A sweet outlet: Cakes a creative hobby for West Fargo womanWEST FARGO - The fondant-wrapped cake and frosting creations Sanita Repak bakes in her kitchen here are so artistic, it seems a shame to cut them. But Repak insists, sharpening a knife and serving thick slices on polka-dotted dessert plates.
By: Sherri Richards, INFORUM
WEST FARGO - The fondant-wrapped cake and frosting creations Sanita Repak bakes in her kitchen here are so artistic, it seems a shame to cut them.
But Repak insists, sharpening a knife and serving thick slices on polka-dotted dessert plates.
Underneath the thick, colorful icing is rich red velvet, poppy seed or German chocolate cake layers separated by creamy frosting. As a lighter option, Repak’s strawberry cheesecake is surrounded by blueberry-filled jelly rolls and topped with lemon yogurt cream.
Baking has always interested 46-year-old Repak. In her Bosnian homeland, afternoon cake and coffee was a tradition, she says.
She learned how to bake from her mother and grandmother. She traded recipes with neighbors and friends in Bosnia as well as Germany, where she and her husband, Zijad, lived for 7½ years.
When they moved to North Dakota in 2008, most of her suitcases were filled with cookbooks.
“I didn’t want to leave them,” she says.
Now the mother of a college freshman, she scours the internet seeking new ideas for the 3-D confections or more traditional cakes and desserts she makes for friends’ parties or weddings, though never replicating others.
“I like to tell a story on the cake,” she says.
It’s something she does in her spare time, which seems to be a rare commodity. Repak works full time at nights for Caterpillar in West Fargo, and has part-time jobs at Victoria’s Secret and Pier One Imports in Fargo. She also occasionally works as a translator for the West Fargo School District.
Her desserts are a creative outlet. She used to paint, but making a cake doesn’t take as long as a picture, she says. She also likes to make jewelry.
Through word-of-mouth, she’s been hired to make cakes or desserts for bridal and baby showers, bachelorette, birthday and anniversary parties and weddings.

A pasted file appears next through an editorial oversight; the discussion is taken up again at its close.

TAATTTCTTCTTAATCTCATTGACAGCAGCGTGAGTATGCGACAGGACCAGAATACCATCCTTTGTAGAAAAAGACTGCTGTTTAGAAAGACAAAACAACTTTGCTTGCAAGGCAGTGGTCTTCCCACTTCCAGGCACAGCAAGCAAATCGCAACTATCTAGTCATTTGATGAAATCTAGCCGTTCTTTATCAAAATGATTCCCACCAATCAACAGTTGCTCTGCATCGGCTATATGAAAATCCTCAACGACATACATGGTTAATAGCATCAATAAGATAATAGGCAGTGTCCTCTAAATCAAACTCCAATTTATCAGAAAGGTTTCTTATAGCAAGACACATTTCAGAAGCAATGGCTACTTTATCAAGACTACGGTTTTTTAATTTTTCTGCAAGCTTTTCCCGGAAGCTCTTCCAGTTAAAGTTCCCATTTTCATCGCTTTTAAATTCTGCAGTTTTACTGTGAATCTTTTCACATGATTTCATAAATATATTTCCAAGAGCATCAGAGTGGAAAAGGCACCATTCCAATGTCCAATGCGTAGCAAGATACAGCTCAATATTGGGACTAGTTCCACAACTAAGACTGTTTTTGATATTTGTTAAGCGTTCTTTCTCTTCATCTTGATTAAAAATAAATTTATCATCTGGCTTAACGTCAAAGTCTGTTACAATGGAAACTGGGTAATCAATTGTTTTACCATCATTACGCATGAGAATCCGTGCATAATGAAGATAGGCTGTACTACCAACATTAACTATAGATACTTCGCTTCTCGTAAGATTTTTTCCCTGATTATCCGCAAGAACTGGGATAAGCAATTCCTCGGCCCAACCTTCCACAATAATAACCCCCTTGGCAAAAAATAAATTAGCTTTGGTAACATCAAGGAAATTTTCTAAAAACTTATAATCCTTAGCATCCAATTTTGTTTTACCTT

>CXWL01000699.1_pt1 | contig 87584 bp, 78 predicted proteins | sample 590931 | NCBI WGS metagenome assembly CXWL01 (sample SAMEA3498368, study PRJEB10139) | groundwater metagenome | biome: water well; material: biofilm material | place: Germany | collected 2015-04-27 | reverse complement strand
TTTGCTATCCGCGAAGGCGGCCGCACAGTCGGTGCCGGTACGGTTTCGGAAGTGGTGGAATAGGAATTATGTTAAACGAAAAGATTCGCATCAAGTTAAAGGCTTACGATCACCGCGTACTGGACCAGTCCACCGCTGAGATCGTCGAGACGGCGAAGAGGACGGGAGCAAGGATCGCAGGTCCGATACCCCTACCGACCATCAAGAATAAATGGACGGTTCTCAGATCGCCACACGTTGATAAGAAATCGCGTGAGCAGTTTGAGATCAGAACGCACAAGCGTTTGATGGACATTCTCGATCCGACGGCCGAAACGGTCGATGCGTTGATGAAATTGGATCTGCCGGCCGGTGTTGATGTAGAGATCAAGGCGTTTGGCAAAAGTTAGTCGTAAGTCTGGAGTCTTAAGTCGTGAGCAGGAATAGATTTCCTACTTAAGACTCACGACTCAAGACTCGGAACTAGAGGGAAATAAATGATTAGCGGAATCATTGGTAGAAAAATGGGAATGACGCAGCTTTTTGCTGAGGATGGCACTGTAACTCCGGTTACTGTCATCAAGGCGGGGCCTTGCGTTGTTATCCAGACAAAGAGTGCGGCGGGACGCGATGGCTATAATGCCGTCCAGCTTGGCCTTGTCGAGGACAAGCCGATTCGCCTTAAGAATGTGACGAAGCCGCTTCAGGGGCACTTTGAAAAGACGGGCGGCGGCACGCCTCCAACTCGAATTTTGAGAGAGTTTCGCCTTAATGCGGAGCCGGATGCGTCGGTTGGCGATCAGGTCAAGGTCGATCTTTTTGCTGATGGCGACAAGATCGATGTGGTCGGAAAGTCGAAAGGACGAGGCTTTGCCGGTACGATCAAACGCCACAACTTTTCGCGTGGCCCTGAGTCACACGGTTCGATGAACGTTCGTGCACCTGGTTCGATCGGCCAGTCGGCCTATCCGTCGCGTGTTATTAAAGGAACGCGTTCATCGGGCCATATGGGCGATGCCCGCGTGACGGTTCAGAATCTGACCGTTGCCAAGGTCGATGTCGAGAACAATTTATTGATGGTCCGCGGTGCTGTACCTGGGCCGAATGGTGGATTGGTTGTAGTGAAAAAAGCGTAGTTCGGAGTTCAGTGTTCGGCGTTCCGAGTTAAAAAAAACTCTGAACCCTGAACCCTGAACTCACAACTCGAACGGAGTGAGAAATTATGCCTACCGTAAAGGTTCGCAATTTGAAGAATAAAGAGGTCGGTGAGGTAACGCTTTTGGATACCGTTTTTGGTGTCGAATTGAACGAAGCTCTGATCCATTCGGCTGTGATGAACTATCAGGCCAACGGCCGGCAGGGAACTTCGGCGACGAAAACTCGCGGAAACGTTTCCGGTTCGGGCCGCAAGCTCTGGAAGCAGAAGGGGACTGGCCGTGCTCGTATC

She’s done cakes for almost every Bosnian wedding in town, she says. It’s a different custom than at many American weddings, where the cake serves as a centerpiece throughout the reception. Instead, she says, the focus is on the flavor – they typically feature a cream filling – and the cakes are rolled out only for the big cake-cutting moment.
But she prefers making the 3-D cakes she started dabbling in about a decade ago. Her portfolio of print photos and iPhone snapshots shows the elaborate results.
A graduation cake features books topped with a mortar board and rolled-up diploma. A tall glass of lemonade is adorned with sliced fruit and topped with melted sugar “ice” cubes. A purse and pair of shoes feature the interlocking Cs of Coco Chanel.
And every last bit is edible, save for an occasional piece of wire or toothpick.
“You can’t help but be interested in them when you first see them because of her creativity,” says friend Julie Laufenberg. “You want to see what’s underneath.”
Repak made a cake shaped like a pair of lips for Laufenberg when her daughter got her braces removed.
For Laufenberg’s son’s birthday, she made a cake that looked like a pizza, “only each little pepperoni was actually cake,” she says.
Laufenberg has seen many of Repak’s designs, and been with her as she delivered cakes. A child’s birthday cake isn’t a cartoon character on a sheet cake, but a cake shaped like the actual character, she says.
“It’s a little bit different than you’d get at a normal bakery,” Laufenberg says.
Repak says she doesn’t buy any specialty pans. Rather, she frosts, carves, and frosts again.
She says maybe one day she’d consider opening her own bakery, but that seems like too much work.
For now, she charges enough to cover supplies and some of her time, and the referrals keep coming in.
Jenna Simpson of Fargo was thrilled with the three-tiered wedding cake Repak made for her 2010 wedding. She asked Repak to make bra- and panty-shaped cookies for a bachelorette party she later hosted. A couple friends at that party then had Repak make cakes for baby showers.
“I don’t tell her anything other than the theme and just let her go with it. I’ve always been amazed,” Simpson says. “On top of that, she has such a kind, service heart. She’s unique in the way she cares a lot about the people being happy with her work.”
Repak says she loves to see the awed response people have to her desserts.
“That’s the best reward,” she says.
Readers can reach Forum reporter Sherri Richards at (701) 241-5556